While on exchange in England I decided to teach myself how to hand letter and write with brush pens (just one way to entertain myself while I burrowed inside, out of the cold). I found the experience really enjoyable and even though I wasn’t very good, it was fairly easy to learn. Because of this, I’ve decided to focus my DA on learning the art of Japanese calligraphy (書道, shodō) while looking at the popularisation of brush lettering.
I studied Japanese for a year in high school but I honestly can’t remember a thing about kanji and hiragana. This will be an almost entirely new experience for me. While searching on Google for any and all information about Japanese calligraphy, I came across an app called ‘Shodo Expert’. I thought it would be interesting to compare my experience of using an app to learn calligraphy and using a more traditional method of a calligraphy brush and ink.
Shodo expert is a free app that I downloaded onto my iPhone from the app store. I found it be an extremely easy app to navigate and use but it didn’t provide the overall experience I was hoping for. I felt a bit disconnected from what I was supposed to be learning and the interface was a bit slow for my liking. There was a lot of time spent loading pages when I wanted to switch between the different characters and I was asked, after completing every character, if I wanted to save the photo to my phone. I found it a but difficult to get the correct stroke when using my finger as it was a bit hard to see where I had to stop, where in the character had a flick, etc. It might work better on a device that has a bigger screen and with a stylus, instead of a finger. I used Shodo expert in the same place that I would usually do my other hand lettering; in my bedroom. I thought that a place that was comfortable and fairly quiet would help me concentrate more. After figuring out that the app didn’t really work out for me, I went on to try the traditional method of brush lettering.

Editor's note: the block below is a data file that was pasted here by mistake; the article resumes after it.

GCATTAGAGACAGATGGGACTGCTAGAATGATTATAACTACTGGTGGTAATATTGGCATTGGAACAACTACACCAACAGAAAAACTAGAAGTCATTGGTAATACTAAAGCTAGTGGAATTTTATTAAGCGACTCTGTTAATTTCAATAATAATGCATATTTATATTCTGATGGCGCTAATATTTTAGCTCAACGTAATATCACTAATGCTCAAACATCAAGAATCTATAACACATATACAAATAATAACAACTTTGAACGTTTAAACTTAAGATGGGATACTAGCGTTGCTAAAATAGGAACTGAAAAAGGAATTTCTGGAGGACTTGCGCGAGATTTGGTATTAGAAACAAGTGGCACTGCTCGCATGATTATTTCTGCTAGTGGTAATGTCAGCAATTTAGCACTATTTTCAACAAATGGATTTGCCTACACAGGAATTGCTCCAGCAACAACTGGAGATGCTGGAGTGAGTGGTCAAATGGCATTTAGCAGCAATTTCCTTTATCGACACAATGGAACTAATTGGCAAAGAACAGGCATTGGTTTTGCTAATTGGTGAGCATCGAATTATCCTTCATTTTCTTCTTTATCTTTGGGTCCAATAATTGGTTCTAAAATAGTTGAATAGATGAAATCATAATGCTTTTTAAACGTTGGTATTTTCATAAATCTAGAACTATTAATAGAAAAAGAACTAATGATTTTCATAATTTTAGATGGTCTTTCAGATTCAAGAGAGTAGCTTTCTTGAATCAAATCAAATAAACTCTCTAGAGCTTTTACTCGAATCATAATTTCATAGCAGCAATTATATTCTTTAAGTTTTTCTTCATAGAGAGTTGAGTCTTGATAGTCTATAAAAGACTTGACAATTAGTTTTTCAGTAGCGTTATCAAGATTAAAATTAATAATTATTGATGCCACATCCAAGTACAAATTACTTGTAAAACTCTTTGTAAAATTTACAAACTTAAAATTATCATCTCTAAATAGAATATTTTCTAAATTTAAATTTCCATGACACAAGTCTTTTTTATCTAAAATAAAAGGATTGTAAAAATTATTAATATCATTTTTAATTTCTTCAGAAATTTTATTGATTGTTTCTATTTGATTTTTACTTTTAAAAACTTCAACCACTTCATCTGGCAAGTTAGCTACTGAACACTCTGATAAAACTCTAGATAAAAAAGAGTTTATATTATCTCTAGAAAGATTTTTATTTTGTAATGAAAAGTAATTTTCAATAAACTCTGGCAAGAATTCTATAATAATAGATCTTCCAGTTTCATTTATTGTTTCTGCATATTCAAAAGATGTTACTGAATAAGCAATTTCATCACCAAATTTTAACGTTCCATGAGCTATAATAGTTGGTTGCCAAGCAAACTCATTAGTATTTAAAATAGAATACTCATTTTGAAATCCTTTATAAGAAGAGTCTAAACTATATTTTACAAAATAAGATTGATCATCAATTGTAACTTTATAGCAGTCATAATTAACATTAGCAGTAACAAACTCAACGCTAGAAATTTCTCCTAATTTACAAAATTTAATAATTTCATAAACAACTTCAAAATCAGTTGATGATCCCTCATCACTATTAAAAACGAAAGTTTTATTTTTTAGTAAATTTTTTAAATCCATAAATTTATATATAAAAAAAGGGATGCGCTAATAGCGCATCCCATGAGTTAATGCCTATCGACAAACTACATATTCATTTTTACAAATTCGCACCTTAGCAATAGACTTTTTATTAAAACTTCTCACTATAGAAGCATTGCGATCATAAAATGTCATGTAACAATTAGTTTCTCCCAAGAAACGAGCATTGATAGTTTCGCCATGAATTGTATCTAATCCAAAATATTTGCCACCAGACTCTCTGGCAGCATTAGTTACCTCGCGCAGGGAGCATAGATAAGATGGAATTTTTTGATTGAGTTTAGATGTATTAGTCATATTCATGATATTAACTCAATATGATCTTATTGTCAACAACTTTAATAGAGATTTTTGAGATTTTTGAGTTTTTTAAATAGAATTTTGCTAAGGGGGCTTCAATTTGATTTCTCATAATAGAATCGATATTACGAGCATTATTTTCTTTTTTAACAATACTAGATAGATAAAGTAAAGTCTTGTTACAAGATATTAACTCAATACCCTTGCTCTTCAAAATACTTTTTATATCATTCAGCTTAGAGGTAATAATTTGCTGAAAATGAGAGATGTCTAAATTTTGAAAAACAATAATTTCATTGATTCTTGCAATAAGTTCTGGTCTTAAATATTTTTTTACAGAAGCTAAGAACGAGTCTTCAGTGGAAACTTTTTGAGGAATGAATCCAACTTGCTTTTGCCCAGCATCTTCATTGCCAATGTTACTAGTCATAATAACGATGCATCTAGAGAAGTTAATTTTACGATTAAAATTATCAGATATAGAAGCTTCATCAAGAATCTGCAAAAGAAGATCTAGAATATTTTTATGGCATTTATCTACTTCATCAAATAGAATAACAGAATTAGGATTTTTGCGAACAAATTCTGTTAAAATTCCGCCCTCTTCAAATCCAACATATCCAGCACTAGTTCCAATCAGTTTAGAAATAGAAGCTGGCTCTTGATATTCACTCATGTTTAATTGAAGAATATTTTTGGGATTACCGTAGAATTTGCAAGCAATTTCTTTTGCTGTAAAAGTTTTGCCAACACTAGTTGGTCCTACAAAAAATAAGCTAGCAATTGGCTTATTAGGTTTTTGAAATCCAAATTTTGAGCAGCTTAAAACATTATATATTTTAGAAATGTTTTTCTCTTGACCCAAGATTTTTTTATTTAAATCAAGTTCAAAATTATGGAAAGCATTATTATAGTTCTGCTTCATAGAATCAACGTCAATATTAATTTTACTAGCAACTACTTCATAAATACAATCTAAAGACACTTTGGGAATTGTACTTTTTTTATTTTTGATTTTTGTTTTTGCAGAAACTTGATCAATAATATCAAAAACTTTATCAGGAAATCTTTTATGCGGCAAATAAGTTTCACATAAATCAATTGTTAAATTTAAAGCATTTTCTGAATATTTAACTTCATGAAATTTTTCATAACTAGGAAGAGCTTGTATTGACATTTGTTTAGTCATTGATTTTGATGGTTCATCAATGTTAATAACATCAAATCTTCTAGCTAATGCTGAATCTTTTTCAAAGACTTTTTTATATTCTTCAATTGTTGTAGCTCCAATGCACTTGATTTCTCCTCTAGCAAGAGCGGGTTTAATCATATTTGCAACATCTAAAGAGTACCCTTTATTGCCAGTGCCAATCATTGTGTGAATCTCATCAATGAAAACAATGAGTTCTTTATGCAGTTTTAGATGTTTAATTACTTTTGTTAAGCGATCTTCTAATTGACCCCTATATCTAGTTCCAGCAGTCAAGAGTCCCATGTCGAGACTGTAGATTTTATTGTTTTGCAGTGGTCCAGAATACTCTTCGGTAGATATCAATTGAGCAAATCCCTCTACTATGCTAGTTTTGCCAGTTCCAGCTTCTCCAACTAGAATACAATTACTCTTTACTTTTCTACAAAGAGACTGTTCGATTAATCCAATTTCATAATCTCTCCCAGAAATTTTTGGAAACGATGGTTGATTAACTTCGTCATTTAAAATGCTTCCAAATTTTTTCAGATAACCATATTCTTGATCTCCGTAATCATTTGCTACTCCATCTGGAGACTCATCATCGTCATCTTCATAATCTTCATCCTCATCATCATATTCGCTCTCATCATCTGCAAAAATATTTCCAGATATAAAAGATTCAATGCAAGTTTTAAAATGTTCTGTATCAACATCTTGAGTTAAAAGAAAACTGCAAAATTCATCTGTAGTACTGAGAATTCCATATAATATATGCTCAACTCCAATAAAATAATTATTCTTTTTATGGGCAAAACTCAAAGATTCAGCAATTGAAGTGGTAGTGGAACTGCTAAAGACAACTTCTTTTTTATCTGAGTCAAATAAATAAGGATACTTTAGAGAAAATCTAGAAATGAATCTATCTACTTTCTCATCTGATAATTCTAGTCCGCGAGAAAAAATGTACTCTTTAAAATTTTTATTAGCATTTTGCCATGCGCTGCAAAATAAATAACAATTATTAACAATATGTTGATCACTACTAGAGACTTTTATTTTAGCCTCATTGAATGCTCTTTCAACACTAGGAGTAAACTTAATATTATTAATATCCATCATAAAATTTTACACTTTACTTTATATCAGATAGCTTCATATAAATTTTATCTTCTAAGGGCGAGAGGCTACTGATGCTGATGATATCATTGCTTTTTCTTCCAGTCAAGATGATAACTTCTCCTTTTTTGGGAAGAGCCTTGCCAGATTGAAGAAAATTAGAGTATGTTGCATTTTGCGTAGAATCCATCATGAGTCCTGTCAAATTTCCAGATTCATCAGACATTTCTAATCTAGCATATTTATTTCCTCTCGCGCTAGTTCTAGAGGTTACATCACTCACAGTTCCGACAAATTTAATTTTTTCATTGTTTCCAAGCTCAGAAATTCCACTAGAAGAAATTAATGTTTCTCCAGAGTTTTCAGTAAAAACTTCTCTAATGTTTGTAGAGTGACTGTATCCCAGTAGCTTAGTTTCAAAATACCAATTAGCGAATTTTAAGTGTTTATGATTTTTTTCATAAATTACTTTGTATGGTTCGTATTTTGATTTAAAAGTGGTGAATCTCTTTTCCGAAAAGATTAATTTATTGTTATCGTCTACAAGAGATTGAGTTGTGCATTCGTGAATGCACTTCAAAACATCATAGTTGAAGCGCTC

My local Eckersley’s art and crafts supplies store had everything I needed for this part. I purchased 100mL of sumi ink paste for $12.50 and a sable hair brush for around $18. This was set up in a room much bigger than my bedroom because I was worried about spilling or dripping the ink onto something. Once I got home from the shop and actually read the box that was almost entirely in Japanese (can we just talk about the fact that the Eckersley website has the ink listed as ‘Chinese Black Ink’ when it says ‘Made in Japan’ in several locations on the box…), I discovered that the ink was actually a concentrate and I would have to dilute it with water before use. How much water exactly? I wasn’t sure. After using the ink and trying to write with it, I think I mixed too much water with the concentrate and it was no longer black but a patchy grey. I had never used a brush like this before, so I watched a tutorial on YouTube while setting up to see if there were any pointers that could help me. I learnt that I would need to let the brush soak in the ink for a little bit to soften the bristles as the movement of them proved to be important when trying to write. One of the other key points from the tutorial that stuck out to me was that it was normal and expected to write slowly.
I found that using an actual brush, ink and paper was a much more enjoyable experience and is a method that’s much easier to learn from. I used the lessons from the app to pick out a couple of characters to draw out. I ended up only writing out two characters – ichi and hito – but it felt natural to be using these products that I was unfamiliar with. I’m excited to use this method more and hope that with a bit more education, I will be able to correctly write a bunch of different kanji. I will also continue to test out the app on different devices to find a way that works best for me.